|By (author):||Tillet, Salamishah|
|Series:||Books About Books|
|Subject:||BIOGRAPHY & AUTOBIOGRAPHY / Literary|
|LITERARY CRITICISM / General|
|LITERARY CRITICISM / Women Authors|
|Size:||8.25in x 5.50in|
|From The Publisher*||Mixing cultural criticism, literary history, biography, and memoir, an exploration of Alice Walker's critically acclaimed and controversial novel, The Color Purple|
Alice Walker made history in 1982 when she became the ﬁrst black woman to win the Pulitzer Prize and the National Book Award for The Color Purple. Published in the Reagan era amid a severe backlash to civil rights, the Jazz Age novel tells the story of racial and gender inequality through the life of a 14-year-old girl from Georgia who is haunted by domestic and sexual violence.
Prominent academic and activist Salamishah Tillet combines cultural criticism, history, and memoir to explore Walker's epistolary novel and shows how it has inﬂuenced and been informed by the zeitgeist. The Color Purple received both praise and criticism upon publication, and the conversation it sparked around race and gender still continues today. It has been adapted for an Oscar-nominated ﬁlm and a hit Broadway musical.
Through archival research and interviews with Walker, Oprah Winfrey, and Quincy Jones (among others), Tillet studies Walker's life and how themes of violence emerged in her earlier work. Reading The Color Purple at age 15 was a groundbreaking experience for Tillet. It continues to resonate with her-as a sexual violence survivor, as a teacher of the novel, and as an accomplished academic.
Provocative and personal, In Search of The Color Purple is a bold work from an important public intellectual, and captures Alice Walker's seminal role in rethinking sexuality, intersectional feminism, and racial and gender politics.
|Review Quote*||"Salamishah does what only great writers of literary criticism accomplish-she tells a story about a masterpiece without forgetting the extraordinary woman who crafted it and the legions of women made whole because of her work. A bold and vital tale that rightly treats Alice Walker's American classic as if it were a living, breathing being demanding our utmost attention and enduring affection."|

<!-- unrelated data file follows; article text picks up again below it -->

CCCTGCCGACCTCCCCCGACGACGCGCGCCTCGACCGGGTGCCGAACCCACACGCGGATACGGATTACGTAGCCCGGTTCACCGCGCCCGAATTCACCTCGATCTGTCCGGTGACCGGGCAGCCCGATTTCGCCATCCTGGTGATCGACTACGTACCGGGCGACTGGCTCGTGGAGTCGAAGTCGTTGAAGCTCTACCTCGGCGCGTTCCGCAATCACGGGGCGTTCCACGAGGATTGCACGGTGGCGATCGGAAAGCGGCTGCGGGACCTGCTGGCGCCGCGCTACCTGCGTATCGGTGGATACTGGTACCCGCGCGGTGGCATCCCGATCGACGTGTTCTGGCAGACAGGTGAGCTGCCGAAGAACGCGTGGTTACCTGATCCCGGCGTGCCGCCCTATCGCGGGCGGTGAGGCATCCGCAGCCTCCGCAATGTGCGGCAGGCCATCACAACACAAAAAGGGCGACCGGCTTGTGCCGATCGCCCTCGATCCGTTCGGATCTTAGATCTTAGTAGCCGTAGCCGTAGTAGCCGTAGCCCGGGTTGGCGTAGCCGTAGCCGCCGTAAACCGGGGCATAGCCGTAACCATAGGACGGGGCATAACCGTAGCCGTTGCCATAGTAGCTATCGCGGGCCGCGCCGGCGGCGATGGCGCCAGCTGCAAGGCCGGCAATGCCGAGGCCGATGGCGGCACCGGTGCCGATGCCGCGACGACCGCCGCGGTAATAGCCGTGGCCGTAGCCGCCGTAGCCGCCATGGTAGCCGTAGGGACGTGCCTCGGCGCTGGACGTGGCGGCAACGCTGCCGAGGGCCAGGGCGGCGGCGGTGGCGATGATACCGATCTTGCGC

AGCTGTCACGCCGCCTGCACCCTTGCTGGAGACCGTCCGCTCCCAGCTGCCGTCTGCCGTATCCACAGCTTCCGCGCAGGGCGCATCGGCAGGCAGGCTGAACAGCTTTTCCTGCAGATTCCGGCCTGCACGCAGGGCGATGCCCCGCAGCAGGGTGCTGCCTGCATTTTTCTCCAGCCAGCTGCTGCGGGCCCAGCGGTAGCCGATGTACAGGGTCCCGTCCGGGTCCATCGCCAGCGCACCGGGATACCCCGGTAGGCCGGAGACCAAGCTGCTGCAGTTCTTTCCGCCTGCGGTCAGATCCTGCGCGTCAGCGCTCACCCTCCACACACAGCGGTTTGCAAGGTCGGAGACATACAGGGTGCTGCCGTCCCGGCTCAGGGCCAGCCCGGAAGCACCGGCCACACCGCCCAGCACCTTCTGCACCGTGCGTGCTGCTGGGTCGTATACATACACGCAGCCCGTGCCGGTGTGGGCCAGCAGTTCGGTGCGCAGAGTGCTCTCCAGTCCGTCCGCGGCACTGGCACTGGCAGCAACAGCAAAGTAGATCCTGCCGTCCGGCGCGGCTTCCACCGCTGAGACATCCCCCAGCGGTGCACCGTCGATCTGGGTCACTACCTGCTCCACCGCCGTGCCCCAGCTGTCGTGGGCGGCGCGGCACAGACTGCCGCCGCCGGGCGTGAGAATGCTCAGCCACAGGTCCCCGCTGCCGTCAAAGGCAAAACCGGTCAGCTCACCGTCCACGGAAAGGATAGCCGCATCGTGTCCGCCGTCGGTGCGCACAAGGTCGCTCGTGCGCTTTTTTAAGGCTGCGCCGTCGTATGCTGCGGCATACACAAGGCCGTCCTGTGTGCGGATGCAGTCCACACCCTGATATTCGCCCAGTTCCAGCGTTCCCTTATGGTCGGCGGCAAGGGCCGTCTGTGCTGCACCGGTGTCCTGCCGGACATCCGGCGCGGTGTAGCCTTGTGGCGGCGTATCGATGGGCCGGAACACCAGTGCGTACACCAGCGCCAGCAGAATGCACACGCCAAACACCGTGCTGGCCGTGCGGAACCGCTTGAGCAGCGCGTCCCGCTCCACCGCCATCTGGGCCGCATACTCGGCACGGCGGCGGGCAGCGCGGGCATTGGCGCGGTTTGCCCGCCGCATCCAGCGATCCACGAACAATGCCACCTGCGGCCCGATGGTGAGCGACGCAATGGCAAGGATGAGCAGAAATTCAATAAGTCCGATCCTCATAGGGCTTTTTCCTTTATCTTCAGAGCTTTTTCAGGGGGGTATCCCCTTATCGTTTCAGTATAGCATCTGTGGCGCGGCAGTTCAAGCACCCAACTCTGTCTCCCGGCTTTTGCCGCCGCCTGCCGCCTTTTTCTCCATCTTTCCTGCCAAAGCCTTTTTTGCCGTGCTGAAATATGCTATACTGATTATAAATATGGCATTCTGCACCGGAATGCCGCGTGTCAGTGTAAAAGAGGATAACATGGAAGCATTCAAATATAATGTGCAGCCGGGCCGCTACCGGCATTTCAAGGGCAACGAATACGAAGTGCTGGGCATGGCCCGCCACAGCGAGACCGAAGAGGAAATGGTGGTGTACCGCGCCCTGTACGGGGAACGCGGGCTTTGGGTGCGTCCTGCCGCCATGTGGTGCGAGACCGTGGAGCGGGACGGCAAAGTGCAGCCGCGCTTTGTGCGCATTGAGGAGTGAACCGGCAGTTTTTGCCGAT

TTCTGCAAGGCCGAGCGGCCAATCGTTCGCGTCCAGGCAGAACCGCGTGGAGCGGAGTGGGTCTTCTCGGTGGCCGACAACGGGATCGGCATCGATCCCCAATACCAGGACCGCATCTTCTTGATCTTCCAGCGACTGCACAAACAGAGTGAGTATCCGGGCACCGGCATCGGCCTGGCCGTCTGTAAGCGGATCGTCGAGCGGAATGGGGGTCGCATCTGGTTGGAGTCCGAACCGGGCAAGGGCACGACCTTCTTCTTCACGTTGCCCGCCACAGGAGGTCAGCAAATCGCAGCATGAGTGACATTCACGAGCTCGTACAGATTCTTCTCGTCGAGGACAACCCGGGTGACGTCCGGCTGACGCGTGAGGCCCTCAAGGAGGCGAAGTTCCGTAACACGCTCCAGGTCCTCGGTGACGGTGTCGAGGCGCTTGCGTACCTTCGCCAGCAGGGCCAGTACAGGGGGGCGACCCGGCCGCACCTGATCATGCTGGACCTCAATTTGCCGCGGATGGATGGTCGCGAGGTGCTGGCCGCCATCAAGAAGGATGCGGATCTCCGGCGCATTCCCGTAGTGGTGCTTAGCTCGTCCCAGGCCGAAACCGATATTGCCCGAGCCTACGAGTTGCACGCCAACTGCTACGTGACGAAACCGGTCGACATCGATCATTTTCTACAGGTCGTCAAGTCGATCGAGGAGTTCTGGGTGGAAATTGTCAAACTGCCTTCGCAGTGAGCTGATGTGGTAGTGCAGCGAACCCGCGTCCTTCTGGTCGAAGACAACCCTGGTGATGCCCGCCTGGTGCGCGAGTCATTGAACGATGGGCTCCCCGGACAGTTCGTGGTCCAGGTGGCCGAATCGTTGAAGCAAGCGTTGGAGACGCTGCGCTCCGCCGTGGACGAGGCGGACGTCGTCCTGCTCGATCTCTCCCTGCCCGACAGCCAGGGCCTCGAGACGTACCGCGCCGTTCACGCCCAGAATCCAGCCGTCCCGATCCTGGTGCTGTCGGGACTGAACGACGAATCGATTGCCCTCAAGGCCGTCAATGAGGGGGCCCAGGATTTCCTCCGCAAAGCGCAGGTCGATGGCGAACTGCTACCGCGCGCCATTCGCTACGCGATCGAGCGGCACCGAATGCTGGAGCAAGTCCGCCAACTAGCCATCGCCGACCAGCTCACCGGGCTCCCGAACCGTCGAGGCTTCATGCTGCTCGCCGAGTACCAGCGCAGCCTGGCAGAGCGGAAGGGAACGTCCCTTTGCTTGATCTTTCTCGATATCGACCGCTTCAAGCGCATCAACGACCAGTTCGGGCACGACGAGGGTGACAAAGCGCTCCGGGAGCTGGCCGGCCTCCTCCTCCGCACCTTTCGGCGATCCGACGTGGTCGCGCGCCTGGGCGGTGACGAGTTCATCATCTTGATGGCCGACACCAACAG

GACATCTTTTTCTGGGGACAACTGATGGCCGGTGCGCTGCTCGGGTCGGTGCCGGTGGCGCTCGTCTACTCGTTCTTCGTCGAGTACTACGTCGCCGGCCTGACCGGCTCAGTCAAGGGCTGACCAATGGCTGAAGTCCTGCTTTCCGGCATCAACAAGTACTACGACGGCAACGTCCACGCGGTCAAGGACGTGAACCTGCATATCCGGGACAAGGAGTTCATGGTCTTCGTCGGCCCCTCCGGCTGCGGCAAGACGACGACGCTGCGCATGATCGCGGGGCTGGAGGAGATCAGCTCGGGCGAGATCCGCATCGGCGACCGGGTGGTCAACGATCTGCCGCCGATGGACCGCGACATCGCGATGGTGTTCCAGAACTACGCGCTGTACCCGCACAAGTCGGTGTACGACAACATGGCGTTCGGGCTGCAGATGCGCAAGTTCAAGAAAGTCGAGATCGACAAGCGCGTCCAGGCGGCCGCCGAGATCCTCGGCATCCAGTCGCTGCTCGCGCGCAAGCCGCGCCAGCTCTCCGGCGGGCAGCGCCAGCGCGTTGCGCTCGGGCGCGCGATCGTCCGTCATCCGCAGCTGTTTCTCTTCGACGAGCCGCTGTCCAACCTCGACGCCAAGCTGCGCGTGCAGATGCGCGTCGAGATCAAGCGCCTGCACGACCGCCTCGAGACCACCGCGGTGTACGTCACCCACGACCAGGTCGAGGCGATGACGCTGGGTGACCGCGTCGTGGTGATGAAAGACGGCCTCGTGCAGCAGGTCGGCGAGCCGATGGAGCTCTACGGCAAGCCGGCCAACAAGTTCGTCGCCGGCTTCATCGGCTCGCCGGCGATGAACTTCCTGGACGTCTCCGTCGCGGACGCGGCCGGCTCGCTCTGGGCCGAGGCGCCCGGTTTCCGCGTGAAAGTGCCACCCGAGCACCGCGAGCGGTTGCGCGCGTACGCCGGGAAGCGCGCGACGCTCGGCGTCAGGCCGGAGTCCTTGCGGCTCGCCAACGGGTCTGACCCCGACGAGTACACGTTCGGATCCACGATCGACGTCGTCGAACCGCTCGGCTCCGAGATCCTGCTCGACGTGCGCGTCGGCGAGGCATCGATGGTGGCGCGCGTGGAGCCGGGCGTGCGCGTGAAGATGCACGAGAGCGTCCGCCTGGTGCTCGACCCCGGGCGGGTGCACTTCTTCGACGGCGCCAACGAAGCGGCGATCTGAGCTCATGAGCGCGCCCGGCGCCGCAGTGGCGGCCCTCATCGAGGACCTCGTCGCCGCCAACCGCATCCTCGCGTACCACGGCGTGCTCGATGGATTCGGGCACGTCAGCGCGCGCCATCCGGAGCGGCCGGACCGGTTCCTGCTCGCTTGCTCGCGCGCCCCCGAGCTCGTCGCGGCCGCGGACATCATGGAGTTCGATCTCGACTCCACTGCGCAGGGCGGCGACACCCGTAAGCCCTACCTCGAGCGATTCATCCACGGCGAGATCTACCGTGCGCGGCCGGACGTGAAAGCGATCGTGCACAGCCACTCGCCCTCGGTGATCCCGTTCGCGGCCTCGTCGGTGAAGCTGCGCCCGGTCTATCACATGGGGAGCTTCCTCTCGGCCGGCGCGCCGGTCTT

|Review Quote*||"We need reminders of the stories that have brought us over, the hymns and spirituals and freedom songs our people sang. The Color Purple is such a hymn. Alice Walker is its composer. And Salamishah Tillet, our conductor, lines this hymn for us, beautifully, so that we might all show up, text in hand, and sing its chorus, in tribute to the genius, care, and love of Alice Walker."|
|Review Quote*||"This book is a stunning act of devotion, a literary and personal excavation of one of the great novels of American literature, The Color Purple. Salamishah Tillet deepens and refreshes our understanding of the novel, movie, and Broadway play, reminds us of the fraught history of the novel's publication, shows us how it has moved and transformed generations, and reveals how the controversial issues of sex, race, and gender are still as relevant and controversial today as they were then. Salamishah has allowed this extraordinary work of fiction to guide and heal her life, and her book does the same for us."|
|Review Quote*||"The Color Purple is my all-time favorite film, hands down. The book is also one of my favorites, but watching the movie has particularly, over time, become a healing balm-almost a spiritual practice. Salamishah Tillet's book is a beautiful tribute to The Color Purple, and a gift to those of us who are deeply connected to it. For others less tied to the stories of Celie, Shug, and Sofia, it is a history lesson and cautionary tale of what happens when a Black woman attempts to tell her truth publicly; something to be studied and learn from. This will be a necessary companion for all who engage with this story for years to come."|
|Biographical Note||Salamishah Tillet is a scholar, cultural critic, and activist. A professor at Rutgers University–Newark and previously a professor of English and Africana Studies at the University of Pennsylvania, she is a regular contributor to Elle and the New York Times. With her sister, she cofounded A Long Walk Home, a Chicago-based national nonproﬁt that uses art to empower young people to end violence against girls and women. She lives in New Jersey.|